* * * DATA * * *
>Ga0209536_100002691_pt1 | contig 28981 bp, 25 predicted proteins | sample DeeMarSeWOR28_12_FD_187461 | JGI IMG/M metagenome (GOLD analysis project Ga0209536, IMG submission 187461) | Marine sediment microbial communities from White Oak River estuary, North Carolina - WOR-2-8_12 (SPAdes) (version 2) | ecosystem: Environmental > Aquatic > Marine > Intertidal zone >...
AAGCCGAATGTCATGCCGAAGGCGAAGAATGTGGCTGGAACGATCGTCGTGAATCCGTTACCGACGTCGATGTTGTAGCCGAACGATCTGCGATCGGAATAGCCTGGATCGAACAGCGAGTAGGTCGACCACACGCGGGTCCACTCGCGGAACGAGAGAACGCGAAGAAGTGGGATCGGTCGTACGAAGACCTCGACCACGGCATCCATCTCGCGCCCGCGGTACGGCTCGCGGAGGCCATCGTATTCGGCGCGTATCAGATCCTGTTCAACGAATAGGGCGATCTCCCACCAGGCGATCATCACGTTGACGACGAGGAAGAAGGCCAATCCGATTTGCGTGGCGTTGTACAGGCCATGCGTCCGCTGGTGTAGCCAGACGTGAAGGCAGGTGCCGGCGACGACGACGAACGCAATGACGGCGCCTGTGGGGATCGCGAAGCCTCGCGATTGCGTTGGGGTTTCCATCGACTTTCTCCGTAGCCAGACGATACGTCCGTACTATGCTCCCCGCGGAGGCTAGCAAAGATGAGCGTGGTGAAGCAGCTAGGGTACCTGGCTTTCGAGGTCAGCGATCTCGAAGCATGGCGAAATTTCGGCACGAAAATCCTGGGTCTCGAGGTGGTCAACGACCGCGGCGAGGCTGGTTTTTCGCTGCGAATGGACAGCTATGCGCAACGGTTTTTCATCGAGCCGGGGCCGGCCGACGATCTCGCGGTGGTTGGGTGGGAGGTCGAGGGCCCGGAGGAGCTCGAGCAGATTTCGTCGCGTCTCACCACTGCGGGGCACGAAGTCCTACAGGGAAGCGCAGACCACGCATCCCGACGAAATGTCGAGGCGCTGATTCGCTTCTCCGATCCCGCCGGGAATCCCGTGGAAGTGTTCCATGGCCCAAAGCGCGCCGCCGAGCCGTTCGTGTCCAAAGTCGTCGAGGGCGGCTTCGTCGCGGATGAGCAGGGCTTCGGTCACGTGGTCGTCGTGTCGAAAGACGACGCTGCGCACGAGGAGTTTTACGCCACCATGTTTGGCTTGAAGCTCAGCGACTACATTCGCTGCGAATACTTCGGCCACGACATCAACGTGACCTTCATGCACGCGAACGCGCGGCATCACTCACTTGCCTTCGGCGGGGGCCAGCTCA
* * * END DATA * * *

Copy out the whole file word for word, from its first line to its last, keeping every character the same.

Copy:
>Ga0209536_100002691_pt1 | contig 28981 bp, 25 predicted proteins | sample DeeMarSeWOR28_12_FD_187461 | JGI IMG/M metagenome (GOLD analysis project Ga0209536, IMG submission 187461) | Marine sediment microbial communities from White Oak River estuary, North Carolina - WOR-2-8_12 (SPAdes) (version 2) | ecosystem: Environmental > Aquatic > Marine > Intertidal zone >...
AAGCCGAATGTCATGCCGAAGGCGAAGAATGTGGCTGGAACGATCGTCGTGAATCCGTTACCGACGTCGATGTTGTAGCCGAACGATCTGCGATCGGAATAGCCTGGATCGAACAGCGAGTAGGTCGACCACACGCGGGTCCACTCGCGGAACGAGAGAACGCGAAGAAGTGGGATCGGTCGTACGAAGACCTCGACCACGGCATCCATCTCGCGCCCGCGGTACGGCTCGCGGAGGCCATCGTATTCGGCGCGTATCAGATCCTGTTCAACGAATAGGGCGATCTCCCACCAGGCGATCATCACGTTGACGACGAGGAAGAAGGCCAATCCGATTTGCGTGGCGTTGTACAGGCCATGCGTCCGCTGGTGTAGCCAGACGTGAAGGCAGGTGCCGGCGACGACGACGAACGCAATGACGGCGCCTGTGGGGATCGCGAAGCCTCGCGATTGCGTTGGGGTTTCCATCGACTTTCTCCGTAGCCAGACGATACGTCCGTACTATGCTCCCCGCGGAGGCTAGCAAAGATGAGCGTGGTGAAGCAGCTAGGGTACCTGGCTTTCGAGGTCAGCGATCTCGAAGCATGGCGAAATTTCGGCACGAAAATCCTGGGTCTCGAGGTGGTCAACGACCGCGGCGAGGCTGGTTTTTCGCTGCGAATGGACAGCTATGCGCAACGGTTTTTCATCGAGCCGGGGCCGGCCGACGATCTCGCGGTGGTTGGGTGGGAGGTCGAGGGCCCGGAGGAGCTCGAGCAGATTTCGTCGCGTCTCACCACTGCGGGGCACGAAGTCCTACAGGGAAGCGCAGACCACGCATCCCGACGAAATGTCGAGGCGCTGATTCGCTTCTCCGATCCCGCCGGGAATCCCGTGGAAGTGTTCCATGGCCCAAAGCGCGCCGCCGAGCCGTTCGTGTCCAAAGTCGTCGAGGGCGGCTTCGTCGCGGATGAGCAGGGCTTCGGTCACGTGGTCGTCGTGTCGAAAGACGACGCTGCGCACGAGGAGTTTTACGCCACCATGTTTGGCTTGAAGCTCAGCGACTACATTCGCTGCGAATACTTCGGCCACGACATCAACGTGACCTTCATGCACGCGAACGCGCGGCATCACTCACTTGCCTTCGGCGGGGGCCAGCTCA